Can Amazon read our minds?

Amazon is working on a new technology that, based on data analysis, will allow them to predict purchases before they even happen and send the items to destination.

Shipping it before you even want it!, the Seattle-based ecommerce giant, has always leveraged data. In one of their latest business moves, the company has filed a patent for a shipping system designed to cut delivery times by predicting what buyers are going to buy before they buy it. This system will allow Amazon to ship products to potential customers’ direction, or even right to their door, before the sales click even happens.

The patent was filled in August 2012 and granted on December 2013, for a method Amazon calls “anticipatory shipping” which is described as follows:

“…a method may include packaging one or more items as a package for eventual shipment to a delivery address, selecting a destination geographical area to which to ship the package, shipping the package to the destination geographical area without completely specifying the delivery address at the time of the shipment, and while the package is in transit, completely specifying the delivery address for the package.”


How would it work?

The anticipated location of packages might be determined by analyzing various “business variables”, according to the patent. Amazon has an enormous amount of user data that could be analyzed to determine customer demand for a particular pre-shipped package to help decide where to route it geographically. This data could include historical buying patterns, preferences expressed explicitly via surveys/questionnaires, demographic data, browsing habits, wish-lists and so on.

Probably, this predictive model will be used first on high turnover products on which frequencies of purchase allows data analysis to predict consumption and where a mistake during the “machine learning” process would not imply a loss for the e-commerce giant.

It is important to notice the difference between predicting when an item is going to be purchased and predicting when a specific person is going to make a purchase; and then, is even more difficult, to predict what exactly he or she will buy. To achieve this, Amazon will need a huge amount of data on consumers to figure out the time and the product they need. As what the mental model is concern, they will probably use explanatory variables related to the global behavior of the users as well as specific behavior seen on them and their social networks (ex. if close friends buy a product that is trendy in my region, chances are I’ll get it too).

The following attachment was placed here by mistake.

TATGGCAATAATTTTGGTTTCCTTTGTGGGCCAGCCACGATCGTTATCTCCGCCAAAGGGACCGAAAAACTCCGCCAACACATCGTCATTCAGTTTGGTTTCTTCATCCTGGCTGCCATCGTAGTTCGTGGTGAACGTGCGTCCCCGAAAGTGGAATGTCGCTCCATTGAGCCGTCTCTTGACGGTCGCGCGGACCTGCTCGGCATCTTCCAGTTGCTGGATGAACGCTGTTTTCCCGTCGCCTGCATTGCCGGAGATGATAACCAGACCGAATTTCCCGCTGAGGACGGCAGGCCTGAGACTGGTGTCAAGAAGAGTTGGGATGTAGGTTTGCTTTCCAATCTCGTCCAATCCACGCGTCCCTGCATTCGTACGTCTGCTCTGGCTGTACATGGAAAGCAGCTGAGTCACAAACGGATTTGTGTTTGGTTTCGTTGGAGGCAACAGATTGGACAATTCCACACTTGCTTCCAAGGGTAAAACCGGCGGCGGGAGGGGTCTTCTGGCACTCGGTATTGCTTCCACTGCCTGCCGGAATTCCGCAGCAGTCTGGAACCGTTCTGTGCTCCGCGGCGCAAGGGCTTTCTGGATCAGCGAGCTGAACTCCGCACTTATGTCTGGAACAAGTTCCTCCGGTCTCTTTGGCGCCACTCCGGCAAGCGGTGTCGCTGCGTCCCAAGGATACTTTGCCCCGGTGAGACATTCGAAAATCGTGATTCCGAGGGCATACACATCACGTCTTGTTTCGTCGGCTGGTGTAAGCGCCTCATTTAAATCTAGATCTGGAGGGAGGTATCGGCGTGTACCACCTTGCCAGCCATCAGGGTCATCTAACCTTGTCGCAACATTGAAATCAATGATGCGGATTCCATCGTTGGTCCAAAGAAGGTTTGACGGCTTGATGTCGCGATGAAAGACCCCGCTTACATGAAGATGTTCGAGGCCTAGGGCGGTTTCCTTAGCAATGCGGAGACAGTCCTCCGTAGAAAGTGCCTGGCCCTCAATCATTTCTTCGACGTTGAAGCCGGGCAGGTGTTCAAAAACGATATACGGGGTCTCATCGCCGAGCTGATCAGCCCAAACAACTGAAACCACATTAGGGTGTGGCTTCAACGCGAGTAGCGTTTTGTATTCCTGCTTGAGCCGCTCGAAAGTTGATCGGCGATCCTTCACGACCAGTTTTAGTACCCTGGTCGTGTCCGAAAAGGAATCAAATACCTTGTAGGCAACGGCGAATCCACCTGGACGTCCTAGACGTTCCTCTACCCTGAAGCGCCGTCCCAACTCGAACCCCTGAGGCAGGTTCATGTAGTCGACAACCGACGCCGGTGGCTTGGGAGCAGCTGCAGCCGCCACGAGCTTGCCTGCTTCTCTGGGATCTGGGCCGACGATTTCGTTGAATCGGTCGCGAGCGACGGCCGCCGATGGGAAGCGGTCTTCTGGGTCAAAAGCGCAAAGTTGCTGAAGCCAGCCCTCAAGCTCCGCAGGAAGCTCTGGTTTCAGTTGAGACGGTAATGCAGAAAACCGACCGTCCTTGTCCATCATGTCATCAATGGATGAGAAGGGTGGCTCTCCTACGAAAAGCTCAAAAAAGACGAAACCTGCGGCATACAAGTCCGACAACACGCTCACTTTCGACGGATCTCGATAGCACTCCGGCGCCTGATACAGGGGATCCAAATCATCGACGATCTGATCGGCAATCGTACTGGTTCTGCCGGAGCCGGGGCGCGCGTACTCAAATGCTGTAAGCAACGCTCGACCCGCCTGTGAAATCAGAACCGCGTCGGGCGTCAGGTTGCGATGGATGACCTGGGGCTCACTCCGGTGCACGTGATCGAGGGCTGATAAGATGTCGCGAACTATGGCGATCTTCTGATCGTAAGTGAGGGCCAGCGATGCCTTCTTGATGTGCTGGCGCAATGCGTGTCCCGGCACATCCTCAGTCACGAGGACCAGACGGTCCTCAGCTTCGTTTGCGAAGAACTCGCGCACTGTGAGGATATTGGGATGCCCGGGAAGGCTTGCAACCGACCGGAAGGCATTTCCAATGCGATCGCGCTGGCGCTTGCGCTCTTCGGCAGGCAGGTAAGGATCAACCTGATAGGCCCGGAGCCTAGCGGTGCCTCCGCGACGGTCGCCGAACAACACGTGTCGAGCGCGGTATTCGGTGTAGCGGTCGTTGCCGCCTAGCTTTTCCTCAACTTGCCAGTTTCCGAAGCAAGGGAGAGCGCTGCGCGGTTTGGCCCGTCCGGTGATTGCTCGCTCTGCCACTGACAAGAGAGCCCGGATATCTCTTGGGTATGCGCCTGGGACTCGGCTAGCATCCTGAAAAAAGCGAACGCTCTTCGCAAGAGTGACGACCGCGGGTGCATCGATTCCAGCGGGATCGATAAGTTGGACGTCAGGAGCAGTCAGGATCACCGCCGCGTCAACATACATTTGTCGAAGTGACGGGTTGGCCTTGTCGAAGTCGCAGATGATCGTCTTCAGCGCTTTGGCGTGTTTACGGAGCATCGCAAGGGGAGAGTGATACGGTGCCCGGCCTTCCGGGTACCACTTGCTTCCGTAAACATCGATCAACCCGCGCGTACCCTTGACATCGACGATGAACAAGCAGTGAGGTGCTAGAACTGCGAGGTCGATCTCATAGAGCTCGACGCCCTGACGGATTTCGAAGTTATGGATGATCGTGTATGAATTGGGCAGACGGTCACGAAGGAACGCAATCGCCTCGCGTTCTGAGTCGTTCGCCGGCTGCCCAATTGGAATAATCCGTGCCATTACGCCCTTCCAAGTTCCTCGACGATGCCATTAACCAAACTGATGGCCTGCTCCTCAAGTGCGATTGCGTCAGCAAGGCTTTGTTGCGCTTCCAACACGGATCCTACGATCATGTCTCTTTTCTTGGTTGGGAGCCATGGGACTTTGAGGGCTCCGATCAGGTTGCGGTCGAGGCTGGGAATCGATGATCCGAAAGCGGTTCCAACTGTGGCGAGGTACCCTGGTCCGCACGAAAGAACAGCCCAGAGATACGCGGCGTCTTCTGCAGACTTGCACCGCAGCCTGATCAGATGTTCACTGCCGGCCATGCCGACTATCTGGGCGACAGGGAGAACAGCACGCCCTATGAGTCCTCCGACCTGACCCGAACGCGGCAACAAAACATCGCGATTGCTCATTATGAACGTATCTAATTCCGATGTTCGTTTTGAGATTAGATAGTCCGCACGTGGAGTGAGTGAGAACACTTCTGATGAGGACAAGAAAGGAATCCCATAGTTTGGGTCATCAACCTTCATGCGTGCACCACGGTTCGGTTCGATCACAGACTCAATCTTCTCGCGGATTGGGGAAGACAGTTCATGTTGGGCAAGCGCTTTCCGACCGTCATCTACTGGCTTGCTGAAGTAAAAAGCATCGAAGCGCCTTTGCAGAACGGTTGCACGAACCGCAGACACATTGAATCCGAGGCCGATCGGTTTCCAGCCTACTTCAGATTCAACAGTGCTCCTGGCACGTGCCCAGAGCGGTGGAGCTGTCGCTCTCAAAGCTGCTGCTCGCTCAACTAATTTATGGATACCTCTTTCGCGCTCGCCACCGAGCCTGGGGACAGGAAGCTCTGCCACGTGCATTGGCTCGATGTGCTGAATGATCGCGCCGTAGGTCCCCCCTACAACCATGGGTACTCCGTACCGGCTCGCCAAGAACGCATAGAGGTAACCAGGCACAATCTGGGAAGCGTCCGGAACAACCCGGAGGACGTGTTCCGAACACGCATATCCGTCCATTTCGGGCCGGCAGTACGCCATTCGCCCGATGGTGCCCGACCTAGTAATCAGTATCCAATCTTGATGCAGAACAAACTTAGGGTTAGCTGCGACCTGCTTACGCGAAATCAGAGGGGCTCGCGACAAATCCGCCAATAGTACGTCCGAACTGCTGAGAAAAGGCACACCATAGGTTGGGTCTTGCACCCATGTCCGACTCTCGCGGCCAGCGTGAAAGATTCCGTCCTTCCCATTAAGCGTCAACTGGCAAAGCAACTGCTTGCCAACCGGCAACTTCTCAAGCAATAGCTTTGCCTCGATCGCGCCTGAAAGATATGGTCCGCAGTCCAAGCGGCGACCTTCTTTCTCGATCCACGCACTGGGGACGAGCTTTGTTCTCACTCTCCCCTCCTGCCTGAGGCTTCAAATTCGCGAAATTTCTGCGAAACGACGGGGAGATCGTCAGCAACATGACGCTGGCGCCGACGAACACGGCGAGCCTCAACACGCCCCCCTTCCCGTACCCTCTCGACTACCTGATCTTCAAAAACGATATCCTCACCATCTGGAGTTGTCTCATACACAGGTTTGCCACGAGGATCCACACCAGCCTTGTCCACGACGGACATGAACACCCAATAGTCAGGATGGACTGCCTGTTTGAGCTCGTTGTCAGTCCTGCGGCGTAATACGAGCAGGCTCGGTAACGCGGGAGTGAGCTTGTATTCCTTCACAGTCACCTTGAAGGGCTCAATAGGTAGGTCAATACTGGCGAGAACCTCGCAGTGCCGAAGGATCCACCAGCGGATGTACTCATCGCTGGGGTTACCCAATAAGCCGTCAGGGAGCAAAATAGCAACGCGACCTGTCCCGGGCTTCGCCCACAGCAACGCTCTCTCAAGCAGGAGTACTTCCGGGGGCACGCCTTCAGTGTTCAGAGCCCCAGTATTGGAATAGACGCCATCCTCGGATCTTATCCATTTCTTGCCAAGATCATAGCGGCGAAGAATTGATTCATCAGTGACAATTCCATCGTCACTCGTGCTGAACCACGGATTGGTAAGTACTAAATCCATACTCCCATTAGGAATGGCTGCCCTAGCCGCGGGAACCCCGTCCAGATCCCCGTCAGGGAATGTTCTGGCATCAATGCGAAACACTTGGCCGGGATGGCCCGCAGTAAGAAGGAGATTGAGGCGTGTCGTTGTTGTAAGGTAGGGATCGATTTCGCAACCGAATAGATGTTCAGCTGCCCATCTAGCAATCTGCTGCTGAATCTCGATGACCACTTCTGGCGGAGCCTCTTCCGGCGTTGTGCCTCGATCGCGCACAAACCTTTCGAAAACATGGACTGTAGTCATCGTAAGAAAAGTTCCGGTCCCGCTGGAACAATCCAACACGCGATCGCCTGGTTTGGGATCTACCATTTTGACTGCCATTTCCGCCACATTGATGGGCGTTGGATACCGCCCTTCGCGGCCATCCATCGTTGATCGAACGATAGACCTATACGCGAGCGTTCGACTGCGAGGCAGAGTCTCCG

How does it create value? who benefits from it?

This system looks to generate speed by lowering the response time for Amazon’s consumers, from the generation of the need for an item until they have received it in their homes. By doing this, the company can find new cost efficient ways to ship products and customers can get their purchases sooner. The automatic ordering could also be a time saving feature for busy clients won’t have to spend time on the platform to order every time they need a high turnover item.


An interesting view on the value this could create for Amazon is from the perspective of entry barriers and competitive advantage. By this response time improvement, amazon captures future value from their current and future customers, since they create a big entry barrier to potential competitors (Ex. Jet) that will struggle to sell to customers that already got what they needed in their homes right before needing it (thus, amazon might increase its market share).


This technology well managed and marketed could help increases customer service perception for Amazon, although it could also be frightening if not managed well enough (customers could feel stalked or invaded in their privacy). If successful, increased sales should overcome increased costs of return for small “prediction” mistakes and therefore improve the experience for customers and financials for the company.


Very little is known about the current progress on this idea or how Amazon pretends to monetize it. An option could be capturing the value through a subscription model like their “Amazon Prime” feature or offering an “instant” shipping option for a fee.


What we can tell for sure, is that Amazon, as other companies, sees in data analytics great opportunities that will allow them to thrive even more in this new e-commerce that is just beginning.


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Student comments on Can Amazon read our minds?

  1. I agree that there are definitely PR risks, but if this becomes a reality and is rolled out well, it would be an amazing feat of both data and operational ability. I wonder what amount of data is required to do something like this, and particularly within individual customers how many purchases they would need to make before Amazon is able to start predicting?

  2. Wow, this is a really cool concept. I think you’re right to point out that there is a big difference between predicting when an item is going to be purchased and predicting when a specific person will make a purchase and when. But even if they can predict that someone in Cambridge, MA will buy this product, ship it to the nearest warehouse, and show that there is 1 day or same day delivery to all customers in that area, it could really create an convenience advantage. It would certainly cut into the value proposition for apps like Favor and Google Express, which I think some people use for products they could get on Amazon but after 2 days.

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